There we were, standing around a Crawley thug with a few too many holes in his chest. The Nerd looked like he’d just seen a ghost on top of his mom and just stood there staring off into nothing particular. The other Crawley goon wasn’t sticking around to get shanked and started to make a break for it. I tried to take him down, but sticking people with knives isn’t exactly easy. I took a stab at it, but just ended up hitting some drywall. Everyone else was just standing there, like someone just went and flicked off their brains. I took the opportunity to rummage through the dead guy’s stuff, didn’t find much worth taking, except a nice little 9mm with no rounds.

It was the Drunk who went and broke the silence, stating the obvious that maybe it wasn’t the best idea to stick around. We picked ourselves back together and went back to stomping pavement down the old highway. The sun was crawling down and out of sight, but the sky was still bright enough that we could keep going on for another couple of miles. The Doc and the Nerd were quiet, too quiet, though killing a man for the first time can have that effect on somebody. The Drunk kept nursing on an old bottle of whiskey she picked up somewhere back down the line. With the way things were going, I could seriously use a good hard drink, but somebody in the group needed to stay sharp.

Just as the sky turned purple, we came across an old shantytown under the ruins of the old baseball stadium. It wasn’t exactly the Hotel Ritz, but it would be a hell of a lot better than camping out in the woods again. We went around looking for someplace to shack up for the night, but like most folks with troubles on their mind, they didn’t exactly trust the four random schlubs who just wandered into town. I was just about to call dibs on some random loser’s shack when the Drunk managed to chat up a nice little couple. They came to a little agreement, we bring them some firewood and drinking water and they let us shack up in their basement. Charity doesn’t come that easy, so I asked what the catch was. Turned out we had to take their kids with us into the woods, at night, with Crawley thugs hunting us down. Yes, there was no way this could’ve possibly turned out alright.

First steps into the woods, the kids act like kids and flip out, taking off to play some weird little game. I didn’t have the time to bother with hunting them down, so I left it to everyone else to wrangle up the little wieners.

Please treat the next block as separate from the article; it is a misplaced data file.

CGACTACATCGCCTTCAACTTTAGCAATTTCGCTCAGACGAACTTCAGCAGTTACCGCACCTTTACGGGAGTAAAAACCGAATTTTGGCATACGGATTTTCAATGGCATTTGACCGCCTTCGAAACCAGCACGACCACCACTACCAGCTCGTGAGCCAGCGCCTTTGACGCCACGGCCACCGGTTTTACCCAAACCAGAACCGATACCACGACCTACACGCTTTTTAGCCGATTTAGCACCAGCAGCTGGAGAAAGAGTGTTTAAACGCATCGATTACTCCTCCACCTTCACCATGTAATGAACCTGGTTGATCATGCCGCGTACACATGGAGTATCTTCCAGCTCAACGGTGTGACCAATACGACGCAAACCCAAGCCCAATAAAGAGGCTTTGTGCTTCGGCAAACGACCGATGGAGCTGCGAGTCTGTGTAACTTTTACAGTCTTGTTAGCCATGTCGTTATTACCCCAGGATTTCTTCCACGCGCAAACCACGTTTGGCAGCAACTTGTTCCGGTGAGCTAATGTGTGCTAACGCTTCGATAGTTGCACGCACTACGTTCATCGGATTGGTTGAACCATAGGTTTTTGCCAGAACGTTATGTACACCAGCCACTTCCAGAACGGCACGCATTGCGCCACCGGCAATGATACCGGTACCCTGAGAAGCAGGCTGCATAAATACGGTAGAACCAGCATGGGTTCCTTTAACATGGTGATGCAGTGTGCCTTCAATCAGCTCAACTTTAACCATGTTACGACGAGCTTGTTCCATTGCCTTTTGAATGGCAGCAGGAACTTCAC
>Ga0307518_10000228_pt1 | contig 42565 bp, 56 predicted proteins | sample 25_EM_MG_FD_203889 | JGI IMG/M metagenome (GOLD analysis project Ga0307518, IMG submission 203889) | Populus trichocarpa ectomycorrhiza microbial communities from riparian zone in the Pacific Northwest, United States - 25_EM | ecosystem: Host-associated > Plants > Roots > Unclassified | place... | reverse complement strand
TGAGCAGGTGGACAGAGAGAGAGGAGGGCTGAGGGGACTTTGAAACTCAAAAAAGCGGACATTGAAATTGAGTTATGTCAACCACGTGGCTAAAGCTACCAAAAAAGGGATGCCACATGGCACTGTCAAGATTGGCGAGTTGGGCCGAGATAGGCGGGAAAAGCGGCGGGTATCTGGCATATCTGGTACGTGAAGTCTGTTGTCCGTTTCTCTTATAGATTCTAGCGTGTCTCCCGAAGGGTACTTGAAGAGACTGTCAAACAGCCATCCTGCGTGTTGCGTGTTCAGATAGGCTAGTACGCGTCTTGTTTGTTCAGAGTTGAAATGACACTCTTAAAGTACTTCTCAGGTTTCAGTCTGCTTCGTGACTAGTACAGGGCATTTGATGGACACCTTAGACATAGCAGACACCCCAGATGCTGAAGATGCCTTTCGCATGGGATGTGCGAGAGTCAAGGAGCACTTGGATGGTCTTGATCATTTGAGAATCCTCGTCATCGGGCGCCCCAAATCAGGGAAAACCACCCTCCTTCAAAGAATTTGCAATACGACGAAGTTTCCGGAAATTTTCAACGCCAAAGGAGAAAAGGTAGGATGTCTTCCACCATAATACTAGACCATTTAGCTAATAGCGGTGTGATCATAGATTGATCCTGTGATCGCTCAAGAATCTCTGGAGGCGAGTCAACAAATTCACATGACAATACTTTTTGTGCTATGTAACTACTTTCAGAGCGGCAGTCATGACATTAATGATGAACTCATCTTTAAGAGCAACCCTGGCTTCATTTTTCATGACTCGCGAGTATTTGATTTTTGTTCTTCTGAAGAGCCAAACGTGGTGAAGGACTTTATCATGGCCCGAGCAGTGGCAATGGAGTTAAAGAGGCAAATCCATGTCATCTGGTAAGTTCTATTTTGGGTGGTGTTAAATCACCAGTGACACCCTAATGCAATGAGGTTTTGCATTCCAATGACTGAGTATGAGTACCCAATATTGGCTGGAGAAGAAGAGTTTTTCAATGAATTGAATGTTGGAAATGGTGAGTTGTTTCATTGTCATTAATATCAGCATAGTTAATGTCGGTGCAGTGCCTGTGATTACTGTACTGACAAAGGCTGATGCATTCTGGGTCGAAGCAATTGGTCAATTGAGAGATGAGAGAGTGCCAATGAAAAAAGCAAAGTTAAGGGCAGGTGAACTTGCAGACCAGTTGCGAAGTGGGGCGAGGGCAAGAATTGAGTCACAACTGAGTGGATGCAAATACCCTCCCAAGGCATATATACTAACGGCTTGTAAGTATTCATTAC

The trick to finding good firewood is to look for a nice dead tree. Problem with wood from fresh trees is that it’s got too much water in it. It’ll make lots of smoke, but it’ll just smolder into crap before it burns. Dead trees on the other hand are plenty dry and for the most part will catch fire without having to do anything too hard. Of course, you have to check for bugs before you light it up. You don’t want to get your stuff swarmed with hundreds of little beetles that are on fire. The smell is pretty awful too.

I found a nice little stash of branches from a dead elm when I heard one of the kids scream for a second before it was suddenly muffled. I wasn’t too worried, probably just stepped into a rabbit hole or something, but I figured it wouldn’t hurt to check. I walked towards where I heard the scream when I heard the Drunk talking to somebody, wasn’t too sure who it was, but it wasn’t the kind of talking that you do to a kid. I stepped out from the brush and saw the Drunk trying to talk the kids out of the hands of two Crawley thugs.

The goons didn’t have much on them in terms of heat, but I wasn’t about to go and get myself chopped up with a machete for some stranger’s kids. The Nerd and the Doc showed up behind me and judging from the look on their faces, they weren’t in the mood to do some more stabbing. I wanted to smack the Drunk for trying to talk to these guys to begin with; you can’t exactly negotiate with people who don’t want anything you have. Of course, I had something that would make these negotiations go a lot smoother.

“Hey,” I said, “let ‘em go.” My hand hovered over the gun in my jacket, after all, they didn’t know it was empty and I’d never met the man who thought that a machete could beat a gun at fifty paces.

“What the hell does it matter to you?” the machete man said. He whipped his blade out and into the air where it caught a glint of the moon. It was impressive, but that was about it.

“Those are my kids, gonna sell ‘em off over at the lakefront.”

“Oh, yeah and what are you gonna do if I just took his head off right here?”

“I’ll blow your face into the next county you rotten son of a bitch!” I pulled the empty gun up and aimed it dead between his eyes.

The machete man loosened his grip and the kid took the opportunity to book it, right after my own heart. I cocked the hammer on the pistol and told the Crawleys to get out of my sight. They slunk back into the shadows and vanished.
With the way things were going, it wasn’t a good idea to stick around here. The folks back at the shantytown weren’t liable to help us out if we got jumped and the faster we got out of Crawley turf the better.

We started to stomp the pavement again.